By Helena Sheehan.
Of the many dimensions of the present pandemic that is swamping our lives and suspending our normal reality, one of the most central has been the role of science. Every report on our all-virus-all-the-time news references science.
The new media stars are epidemiologists, virologists, mathematicians, physicians and public health officials. My Facebook newsfeed has been dominated by amateur epidemiologists. I do not mean this disparagingly. The times demand that we all inform ourselves in this area to allow such specialist knowledge to permeate our collective consciousness to find our way through this crisis.
There have been all sorts of challenges to the fast-developing science of Covid-19 – ranging from ‘religious immunity’ to susceptibility to 5G conspiracies – but the overriding story has been trust in science.
There was a massive public pushback against the poorly conceived herd immunity strategy pushed by British Prime Minister Boris Johnson and his adviser Dominic Cummings, and US President Donald Trump’s suggestion of disinfectant injections.
There was disappointment in Africa when the Tanzanian president, who holds a PhD in chemistry, looked more to prayer than science and supported spurious theories on origins and remedies.
When our health minister here in Ireland, grandstanding with constant interviews and photo-ops, got in over his head pronouncing on the “18 previous coronaviruses” where no vaccine had been found, he was quickly forced to backtrack and apologise. The Irish government has prided itself on following the science.
A Marxist view of science
Science, of course, is not a simple matter. Science is always inextricably enmeshed in politics, economics, philosophy, culture. There is a long Marxist tradition of exploring science in all the complexity of its interactions, standing in contrast to the myopia of positivism and the obfuscation of postmodernism.
Generations of Marxists – from Marx and Engels, through Bernal, Haldane and Caudwell, to Gould, Levins and Lewontin – have embraced the cognitive capacity of science while highlighting the problematic shaping of science under capitalism.
Marxism explains this pandemic in terms of the whole network of interacting forces that have created it. Epidemiologists have been warning that such a pandemic was inevitable.
Writers who put epidemiology in a wider social-political-economic context, Marxists such as Mike Davis and Rob Wallace, have been communicating to a wider public that industrialised agriculture, wildlife trafficking, hyper-globalisation, degradation of public health systems and big-pharma-dominated research were creating the conditions for such a pandemic.
As the 1918 flu pandemic, being studied again now, was spread by the mobilisation for war, Covid-19 has proliferated along the circuitry of capital.
Public wellbeing over individualism
Now that we are experiencing it, Marxism also clarifies what is to be done. The situation demanding that the priorities of public health override all other considerations, not only individual liberty, but proprietary science and medicine, runs counter to the whole trajectory of capitalism and points to the necessity for socialism.
This pandemic highlights the need for global, public and open science focused on the urgency of finding preventative, diagnostic and therapeutic responses to this virus, particularly a vaccine. It should transcend all considerations of prizes, patents and profits. It requires transparent and international sharing of all relevant experimental and clinical information.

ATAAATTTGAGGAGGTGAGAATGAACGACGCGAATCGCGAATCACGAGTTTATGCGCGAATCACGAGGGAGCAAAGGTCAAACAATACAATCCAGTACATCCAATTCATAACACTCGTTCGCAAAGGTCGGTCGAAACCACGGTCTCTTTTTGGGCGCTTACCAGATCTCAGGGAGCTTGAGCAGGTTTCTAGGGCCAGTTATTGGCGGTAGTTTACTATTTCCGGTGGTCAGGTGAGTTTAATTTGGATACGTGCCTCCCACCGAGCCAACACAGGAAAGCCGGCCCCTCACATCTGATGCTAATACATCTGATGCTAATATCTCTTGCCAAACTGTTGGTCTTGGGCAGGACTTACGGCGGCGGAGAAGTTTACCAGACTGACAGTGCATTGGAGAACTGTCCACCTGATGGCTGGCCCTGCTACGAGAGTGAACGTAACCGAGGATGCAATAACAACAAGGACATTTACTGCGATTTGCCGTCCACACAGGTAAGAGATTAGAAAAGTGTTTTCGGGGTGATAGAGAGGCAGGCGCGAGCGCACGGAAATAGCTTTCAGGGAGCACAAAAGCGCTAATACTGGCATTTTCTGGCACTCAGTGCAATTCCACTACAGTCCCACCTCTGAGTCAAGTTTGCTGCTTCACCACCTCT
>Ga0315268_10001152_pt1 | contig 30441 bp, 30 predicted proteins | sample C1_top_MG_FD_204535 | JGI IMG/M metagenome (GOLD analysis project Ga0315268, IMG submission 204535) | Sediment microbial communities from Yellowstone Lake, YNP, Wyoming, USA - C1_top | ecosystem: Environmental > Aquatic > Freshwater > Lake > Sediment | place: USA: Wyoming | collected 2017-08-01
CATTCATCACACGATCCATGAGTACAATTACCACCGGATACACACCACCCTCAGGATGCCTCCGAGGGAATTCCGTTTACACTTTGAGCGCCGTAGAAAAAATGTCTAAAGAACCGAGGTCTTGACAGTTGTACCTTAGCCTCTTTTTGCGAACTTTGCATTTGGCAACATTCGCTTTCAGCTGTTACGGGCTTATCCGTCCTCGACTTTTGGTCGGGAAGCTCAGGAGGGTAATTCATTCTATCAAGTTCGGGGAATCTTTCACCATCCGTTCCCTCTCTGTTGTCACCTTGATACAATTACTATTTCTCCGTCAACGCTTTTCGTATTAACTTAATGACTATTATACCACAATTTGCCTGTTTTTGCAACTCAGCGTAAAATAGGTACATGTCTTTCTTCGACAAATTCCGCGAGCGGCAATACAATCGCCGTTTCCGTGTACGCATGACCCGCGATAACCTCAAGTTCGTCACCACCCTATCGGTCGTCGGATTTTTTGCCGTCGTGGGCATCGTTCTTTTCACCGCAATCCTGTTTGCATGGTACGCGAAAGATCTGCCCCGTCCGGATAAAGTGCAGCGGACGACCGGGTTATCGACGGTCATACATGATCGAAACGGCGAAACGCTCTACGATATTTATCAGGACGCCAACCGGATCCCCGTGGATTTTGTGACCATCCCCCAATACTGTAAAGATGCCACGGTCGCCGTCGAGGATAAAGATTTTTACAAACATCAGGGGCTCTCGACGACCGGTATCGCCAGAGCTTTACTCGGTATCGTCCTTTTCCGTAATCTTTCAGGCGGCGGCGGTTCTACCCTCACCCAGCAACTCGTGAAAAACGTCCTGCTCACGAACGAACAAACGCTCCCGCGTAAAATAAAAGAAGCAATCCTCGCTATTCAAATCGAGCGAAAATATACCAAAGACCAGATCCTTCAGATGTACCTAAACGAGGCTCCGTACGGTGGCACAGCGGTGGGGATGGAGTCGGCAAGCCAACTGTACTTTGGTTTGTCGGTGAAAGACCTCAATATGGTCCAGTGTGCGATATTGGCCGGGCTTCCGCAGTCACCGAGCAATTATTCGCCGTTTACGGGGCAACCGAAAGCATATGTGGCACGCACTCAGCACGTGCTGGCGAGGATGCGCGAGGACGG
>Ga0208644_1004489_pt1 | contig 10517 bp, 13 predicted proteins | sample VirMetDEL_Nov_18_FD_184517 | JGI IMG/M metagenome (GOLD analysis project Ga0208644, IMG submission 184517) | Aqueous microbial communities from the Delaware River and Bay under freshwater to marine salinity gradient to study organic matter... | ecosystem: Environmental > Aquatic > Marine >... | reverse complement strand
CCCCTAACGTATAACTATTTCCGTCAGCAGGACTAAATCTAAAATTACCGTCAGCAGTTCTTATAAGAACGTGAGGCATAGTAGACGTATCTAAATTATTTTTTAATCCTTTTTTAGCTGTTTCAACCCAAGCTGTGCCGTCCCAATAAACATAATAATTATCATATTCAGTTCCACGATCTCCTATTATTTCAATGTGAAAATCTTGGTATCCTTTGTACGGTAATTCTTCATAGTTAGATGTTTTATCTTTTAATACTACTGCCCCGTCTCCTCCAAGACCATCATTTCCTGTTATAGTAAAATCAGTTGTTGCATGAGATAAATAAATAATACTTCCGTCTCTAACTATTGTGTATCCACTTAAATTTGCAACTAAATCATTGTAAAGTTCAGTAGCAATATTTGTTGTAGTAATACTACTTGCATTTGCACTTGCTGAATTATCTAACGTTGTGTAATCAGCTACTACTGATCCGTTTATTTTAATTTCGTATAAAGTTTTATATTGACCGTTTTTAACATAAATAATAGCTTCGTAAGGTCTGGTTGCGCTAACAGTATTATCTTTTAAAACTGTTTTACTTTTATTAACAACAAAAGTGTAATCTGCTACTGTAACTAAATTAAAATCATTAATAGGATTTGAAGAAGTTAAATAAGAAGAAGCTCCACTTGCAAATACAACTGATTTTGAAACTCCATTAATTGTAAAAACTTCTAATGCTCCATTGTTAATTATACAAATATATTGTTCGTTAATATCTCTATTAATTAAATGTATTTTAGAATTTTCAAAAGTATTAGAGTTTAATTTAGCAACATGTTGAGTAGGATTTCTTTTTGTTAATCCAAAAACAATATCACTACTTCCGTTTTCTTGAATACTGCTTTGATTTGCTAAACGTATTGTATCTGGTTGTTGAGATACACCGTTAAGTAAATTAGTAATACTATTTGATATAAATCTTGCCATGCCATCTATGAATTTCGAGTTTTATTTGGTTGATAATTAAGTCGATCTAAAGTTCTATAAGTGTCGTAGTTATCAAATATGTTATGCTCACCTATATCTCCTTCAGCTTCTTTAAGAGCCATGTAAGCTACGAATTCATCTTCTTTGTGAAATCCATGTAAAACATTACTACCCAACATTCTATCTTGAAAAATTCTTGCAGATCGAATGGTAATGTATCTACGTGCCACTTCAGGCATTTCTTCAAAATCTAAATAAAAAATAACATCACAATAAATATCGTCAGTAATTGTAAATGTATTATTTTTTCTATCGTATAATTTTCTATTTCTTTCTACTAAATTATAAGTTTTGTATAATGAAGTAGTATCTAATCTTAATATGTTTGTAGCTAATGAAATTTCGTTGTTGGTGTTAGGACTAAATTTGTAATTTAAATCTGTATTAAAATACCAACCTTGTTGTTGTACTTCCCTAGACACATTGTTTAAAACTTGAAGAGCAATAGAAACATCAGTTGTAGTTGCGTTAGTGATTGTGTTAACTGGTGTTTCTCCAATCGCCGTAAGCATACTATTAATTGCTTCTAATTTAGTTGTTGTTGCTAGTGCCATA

The World Health Organisation (WHO), despite any flaws, is the obvious body to coordinate this effort. The biggest obstacle to its optimal fulfilment of its mission is the US government.
The Trump administration’s actions – negotiating with a German pharmaceutical firm in an attempt to develop a vaccine for US-only use, pirating personal protection equipment en route to other nations, undermining and then defunding the WHO – run against everything the world needs now.
In response, Ireland quadrupled its contribution to WHO. Now the US is accusing China of trying to steal its research on vaccines and treatments for Covid-19 when it is clear that all such research should be in the public domain.
Demand the impossible
There is much media speculation on life after lockdown, some of it very shallow, but some of it more penetrating. In querying what has changed in us, in our society, as a result of this experience, many have said they do not want to return to our former normality. They have become increasingly aware of the devastation that capitalism has wrought on our bodies, our societies, our planet.
Things we were told were impossible suddenly became possible in Ireland and elsewhere in this crisis: an end to a two-tier health service, increased funding for biomedical research and clinical resources, a ban on evictions, a rent freeze, a reduction in carbon emissions.
We have lived, however partially and temporarily, in a scenario where public health and welfare overrode the imperatives of the market. The government implementing these measures in Ireland was also responsible for running down our public health capacity and being on the other side of the class struggle. They will want to row back, so it is the responsibility of the Left, with considerable public support, to resist this.
Of the many memorable sights and sounds that have flowed through my social media during this period, I could not refrain from sharing an image from a demonstration of health workers where the main banner read ‘CAPITALISM: DO NOT RESUCITATE’.
Helena Sheehan is Emeritus Professor at Dublin City University and author of such books as Marxism and the Philosophy of Science, The Syriza Wave and Navigating the Zeitgeist. Follow her on Twitter @HelenaSheehan.